African Art
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Photo credit: Yale University Art Gallery
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Photo credit: Yale University Art Gallery
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Photo credit: Yale University Art Gallery
Artist, possibly by: Etim Abassi Ekpenyong

Headdress Representing a Young Woman

late 19th–early 20th century

Wood, antelope skin, rattan, metal, and pigment

23 x 22 x 21 in. (58.42 x 55.88 x 53.34 cm)
Charles B. Benenson, B.A. 1933, Collection
2006.51.77
This mask consists of a carved, wooden head covered with fresh antelope skin that was wrapped around it and left to dry until tight. It was worn on top of the head of a performer who was covered entirely with a cloth costume. The mask was likely danced by members of the Ikem association, a men’s convivial song-and-dance group. Skin-covered masks were performed at New Yam festivals, at the installation rites of a titleholder, or at funerals of Ikem members.
Culture: 
Ejagham
Period: 
19th–20th century
Classification: 
Masks
Geography: 
Country Cross River, Guinea Coast, Nigeria
Status: 
On view
Provenance: 

Judith Small Nash, New York, to May 9, 1973; Charles B. Benenson Collection, Greenwich, Conn, 1973–2004; Yale University Art Gallery, New Haven, Conn.

Bibliography: 

Warren M. Robbins and Nancy Ingram Nooter, African Art in American Collections (Washington, D.C.: Smithsonian Institution Press, 1989), 288, fig. 746.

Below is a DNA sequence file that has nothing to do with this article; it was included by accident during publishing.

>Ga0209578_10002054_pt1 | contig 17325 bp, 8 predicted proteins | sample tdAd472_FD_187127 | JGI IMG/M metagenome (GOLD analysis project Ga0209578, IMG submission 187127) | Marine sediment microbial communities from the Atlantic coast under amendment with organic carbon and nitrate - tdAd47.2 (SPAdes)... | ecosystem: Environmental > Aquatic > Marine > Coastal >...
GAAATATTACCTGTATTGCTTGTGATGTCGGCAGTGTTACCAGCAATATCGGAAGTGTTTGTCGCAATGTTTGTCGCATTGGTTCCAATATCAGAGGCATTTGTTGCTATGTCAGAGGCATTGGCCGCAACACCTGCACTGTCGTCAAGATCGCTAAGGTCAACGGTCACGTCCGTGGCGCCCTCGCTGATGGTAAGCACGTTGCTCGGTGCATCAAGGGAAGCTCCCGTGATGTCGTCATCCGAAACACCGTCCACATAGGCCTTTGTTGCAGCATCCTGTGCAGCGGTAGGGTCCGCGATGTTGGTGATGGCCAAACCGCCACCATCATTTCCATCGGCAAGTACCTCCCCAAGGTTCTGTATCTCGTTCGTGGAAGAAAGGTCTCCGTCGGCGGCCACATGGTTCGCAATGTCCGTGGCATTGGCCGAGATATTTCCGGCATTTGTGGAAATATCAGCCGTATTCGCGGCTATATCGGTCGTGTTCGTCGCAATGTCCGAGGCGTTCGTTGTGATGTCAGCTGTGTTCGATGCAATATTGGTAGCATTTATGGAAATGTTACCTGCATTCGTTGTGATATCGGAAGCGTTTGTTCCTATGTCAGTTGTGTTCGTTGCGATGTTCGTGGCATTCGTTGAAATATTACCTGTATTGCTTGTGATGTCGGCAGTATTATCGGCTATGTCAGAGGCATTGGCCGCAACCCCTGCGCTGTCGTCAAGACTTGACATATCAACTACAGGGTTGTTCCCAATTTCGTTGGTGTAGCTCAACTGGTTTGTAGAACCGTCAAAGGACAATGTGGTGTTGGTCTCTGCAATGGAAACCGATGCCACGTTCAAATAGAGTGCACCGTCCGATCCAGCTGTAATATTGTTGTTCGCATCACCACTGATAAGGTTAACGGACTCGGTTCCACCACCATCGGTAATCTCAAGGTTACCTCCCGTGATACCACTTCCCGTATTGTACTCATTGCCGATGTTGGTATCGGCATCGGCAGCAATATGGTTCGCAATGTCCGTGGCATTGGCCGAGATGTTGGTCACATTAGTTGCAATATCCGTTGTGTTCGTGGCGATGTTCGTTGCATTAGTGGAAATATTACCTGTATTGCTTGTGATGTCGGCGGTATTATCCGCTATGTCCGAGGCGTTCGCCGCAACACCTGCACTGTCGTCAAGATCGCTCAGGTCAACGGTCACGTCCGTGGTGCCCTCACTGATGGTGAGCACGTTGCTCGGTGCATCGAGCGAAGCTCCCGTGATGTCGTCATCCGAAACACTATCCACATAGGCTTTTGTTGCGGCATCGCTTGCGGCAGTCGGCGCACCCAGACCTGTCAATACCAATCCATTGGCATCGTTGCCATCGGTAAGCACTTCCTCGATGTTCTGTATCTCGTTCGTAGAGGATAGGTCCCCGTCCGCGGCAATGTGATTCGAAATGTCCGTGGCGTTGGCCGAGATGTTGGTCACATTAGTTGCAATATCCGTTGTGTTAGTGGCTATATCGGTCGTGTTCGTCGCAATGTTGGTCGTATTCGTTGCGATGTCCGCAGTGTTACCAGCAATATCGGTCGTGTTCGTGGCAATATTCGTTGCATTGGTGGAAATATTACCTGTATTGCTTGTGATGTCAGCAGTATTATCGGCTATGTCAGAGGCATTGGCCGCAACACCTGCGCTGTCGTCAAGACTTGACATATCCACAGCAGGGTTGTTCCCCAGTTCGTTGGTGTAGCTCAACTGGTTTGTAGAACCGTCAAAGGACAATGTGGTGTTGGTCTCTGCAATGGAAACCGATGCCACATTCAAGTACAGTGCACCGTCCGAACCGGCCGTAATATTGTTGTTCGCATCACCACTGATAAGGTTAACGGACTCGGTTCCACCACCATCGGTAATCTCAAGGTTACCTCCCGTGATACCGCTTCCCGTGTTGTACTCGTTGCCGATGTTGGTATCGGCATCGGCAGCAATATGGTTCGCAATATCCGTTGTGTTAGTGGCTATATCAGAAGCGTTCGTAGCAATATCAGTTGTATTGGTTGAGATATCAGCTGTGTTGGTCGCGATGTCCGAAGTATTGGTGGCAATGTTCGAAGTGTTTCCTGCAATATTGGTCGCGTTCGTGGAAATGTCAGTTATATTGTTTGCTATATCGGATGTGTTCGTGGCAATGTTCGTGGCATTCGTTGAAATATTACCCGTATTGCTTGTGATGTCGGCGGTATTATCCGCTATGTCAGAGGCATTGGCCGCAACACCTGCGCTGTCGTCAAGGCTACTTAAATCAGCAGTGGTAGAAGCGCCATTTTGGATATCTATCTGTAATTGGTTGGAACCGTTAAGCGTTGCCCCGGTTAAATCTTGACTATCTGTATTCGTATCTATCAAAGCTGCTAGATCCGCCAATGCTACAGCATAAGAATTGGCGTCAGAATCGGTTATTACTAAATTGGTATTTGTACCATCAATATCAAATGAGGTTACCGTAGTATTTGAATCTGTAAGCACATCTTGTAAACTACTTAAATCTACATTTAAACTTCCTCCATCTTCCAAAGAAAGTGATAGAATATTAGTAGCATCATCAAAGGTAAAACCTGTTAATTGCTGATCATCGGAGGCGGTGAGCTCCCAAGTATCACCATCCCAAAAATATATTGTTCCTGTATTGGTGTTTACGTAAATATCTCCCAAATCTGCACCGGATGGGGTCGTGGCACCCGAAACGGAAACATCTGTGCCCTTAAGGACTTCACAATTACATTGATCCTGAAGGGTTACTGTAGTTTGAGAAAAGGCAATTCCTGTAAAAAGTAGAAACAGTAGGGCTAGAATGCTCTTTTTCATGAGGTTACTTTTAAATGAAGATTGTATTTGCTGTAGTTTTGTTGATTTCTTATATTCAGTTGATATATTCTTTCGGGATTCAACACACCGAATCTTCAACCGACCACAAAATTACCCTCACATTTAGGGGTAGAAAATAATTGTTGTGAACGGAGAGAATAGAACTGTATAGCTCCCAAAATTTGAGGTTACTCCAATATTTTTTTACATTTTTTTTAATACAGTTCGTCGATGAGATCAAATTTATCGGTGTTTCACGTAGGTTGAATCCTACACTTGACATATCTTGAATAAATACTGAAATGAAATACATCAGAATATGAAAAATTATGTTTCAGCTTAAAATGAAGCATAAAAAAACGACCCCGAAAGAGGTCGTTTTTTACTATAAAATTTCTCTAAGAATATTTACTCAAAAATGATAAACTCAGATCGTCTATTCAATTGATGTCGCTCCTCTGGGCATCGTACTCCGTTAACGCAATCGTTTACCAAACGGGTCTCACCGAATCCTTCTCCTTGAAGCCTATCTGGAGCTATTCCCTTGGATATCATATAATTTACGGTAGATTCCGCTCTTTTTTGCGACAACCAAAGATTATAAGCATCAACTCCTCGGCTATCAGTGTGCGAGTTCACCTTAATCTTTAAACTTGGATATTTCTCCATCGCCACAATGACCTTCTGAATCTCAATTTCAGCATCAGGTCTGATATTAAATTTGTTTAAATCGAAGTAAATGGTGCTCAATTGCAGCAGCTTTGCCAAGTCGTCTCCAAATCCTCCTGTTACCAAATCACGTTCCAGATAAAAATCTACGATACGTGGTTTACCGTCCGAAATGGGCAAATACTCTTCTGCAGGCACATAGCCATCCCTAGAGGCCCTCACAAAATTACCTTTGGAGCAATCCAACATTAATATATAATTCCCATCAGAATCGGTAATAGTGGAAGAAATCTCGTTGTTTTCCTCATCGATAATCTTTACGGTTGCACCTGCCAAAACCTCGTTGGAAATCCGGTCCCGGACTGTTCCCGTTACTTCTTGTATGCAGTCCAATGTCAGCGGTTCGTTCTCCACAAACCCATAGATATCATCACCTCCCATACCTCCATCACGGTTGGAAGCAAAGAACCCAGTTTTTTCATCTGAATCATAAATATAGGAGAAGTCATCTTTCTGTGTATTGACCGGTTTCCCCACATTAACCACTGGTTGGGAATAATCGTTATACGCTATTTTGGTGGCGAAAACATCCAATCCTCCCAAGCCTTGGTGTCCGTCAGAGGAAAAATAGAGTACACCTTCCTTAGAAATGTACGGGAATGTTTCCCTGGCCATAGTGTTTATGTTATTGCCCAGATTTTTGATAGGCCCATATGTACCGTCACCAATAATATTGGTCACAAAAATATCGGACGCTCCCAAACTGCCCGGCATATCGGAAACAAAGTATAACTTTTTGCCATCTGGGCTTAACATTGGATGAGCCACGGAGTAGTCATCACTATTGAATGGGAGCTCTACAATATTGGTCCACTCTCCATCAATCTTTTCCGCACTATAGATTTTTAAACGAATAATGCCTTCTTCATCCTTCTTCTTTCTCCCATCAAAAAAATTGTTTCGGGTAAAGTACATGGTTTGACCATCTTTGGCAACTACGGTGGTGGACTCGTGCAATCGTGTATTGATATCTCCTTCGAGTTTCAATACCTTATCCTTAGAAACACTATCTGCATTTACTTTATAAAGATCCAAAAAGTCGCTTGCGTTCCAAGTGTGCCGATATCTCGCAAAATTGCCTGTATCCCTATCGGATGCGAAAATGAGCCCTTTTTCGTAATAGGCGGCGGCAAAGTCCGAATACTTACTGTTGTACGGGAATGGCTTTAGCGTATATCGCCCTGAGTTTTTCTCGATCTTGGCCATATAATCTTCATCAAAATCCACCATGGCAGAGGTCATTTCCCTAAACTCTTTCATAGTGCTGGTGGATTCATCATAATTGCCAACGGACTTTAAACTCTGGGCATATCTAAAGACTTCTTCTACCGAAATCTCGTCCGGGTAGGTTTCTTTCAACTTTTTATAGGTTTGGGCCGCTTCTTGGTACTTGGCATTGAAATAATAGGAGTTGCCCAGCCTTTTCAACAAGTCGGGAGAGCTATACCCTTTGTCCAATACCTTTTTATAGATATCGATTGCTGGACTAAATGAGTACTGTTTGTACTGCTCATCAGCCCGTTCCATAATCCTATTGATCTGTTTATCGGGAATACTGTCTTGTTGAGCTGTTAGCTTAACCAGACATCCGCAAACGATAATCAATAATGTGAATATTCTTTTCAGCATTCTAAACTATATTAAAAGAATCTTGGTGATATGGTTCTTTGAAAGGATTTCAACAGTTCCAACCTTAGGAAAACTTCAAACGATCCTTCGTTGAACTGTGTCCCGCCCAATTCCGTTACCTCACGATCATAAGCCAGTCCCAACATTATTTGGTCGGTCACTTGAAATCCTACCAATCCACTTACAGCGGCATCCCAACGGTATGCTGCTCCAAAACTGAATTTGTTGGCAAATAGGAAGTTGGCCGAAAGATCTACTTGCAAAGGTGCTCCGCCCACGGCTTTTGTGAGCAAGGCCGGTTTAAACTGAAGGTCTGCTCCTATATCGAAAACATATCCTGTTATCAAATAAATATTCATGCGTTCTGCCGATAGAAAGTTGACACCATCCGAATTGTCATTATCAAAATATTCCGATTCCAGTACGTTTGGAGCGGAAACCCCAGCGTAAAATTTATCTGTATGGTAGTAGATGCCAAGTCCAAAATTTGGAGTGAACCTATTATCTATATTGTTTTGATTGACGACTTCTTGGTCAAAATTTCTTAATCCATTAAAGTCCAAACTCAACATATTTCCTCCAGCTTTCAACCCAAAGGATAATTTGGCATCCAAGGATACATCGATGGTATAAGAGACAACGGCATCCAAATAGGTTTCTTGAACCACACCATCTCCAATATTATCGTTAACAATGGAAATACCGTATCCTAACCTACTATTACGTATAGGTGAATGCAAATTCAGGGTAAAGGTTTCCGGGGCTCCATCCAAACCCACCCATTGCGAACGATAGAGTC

Frederick John Lamp, “Charles Benenson and His Legacy of African Art to Yale,” Yale University Art Gallery Bulletin (2004): 26, ill.

“Acquisitions, July 1, 2005–June 30, 2006,” Yale University Art Gallery Bulletin (2006): 222.

Frederick John Lamp, “Hot Space, Cool Space: The Reinstallation of the African Art Collection in the Louis Kahn Building at Yale University,” African Arts 40 (Summer 2007): 46–47, fig. 19.

Frederick John Lamp, Accumulating Histories: African Art from the Charles B. Benenson Collection at the Yale University Art Gallery (New Haven, Conn.: Yale University Art Gallery, 2012), front and back cover,79, 115, fig. 23.

Note: This electronic record was created from historic documentation that does not necessarily reflect the Yale University Art Gallery’s complete or current knowledge about the object. Review and updating of such records is ongoing.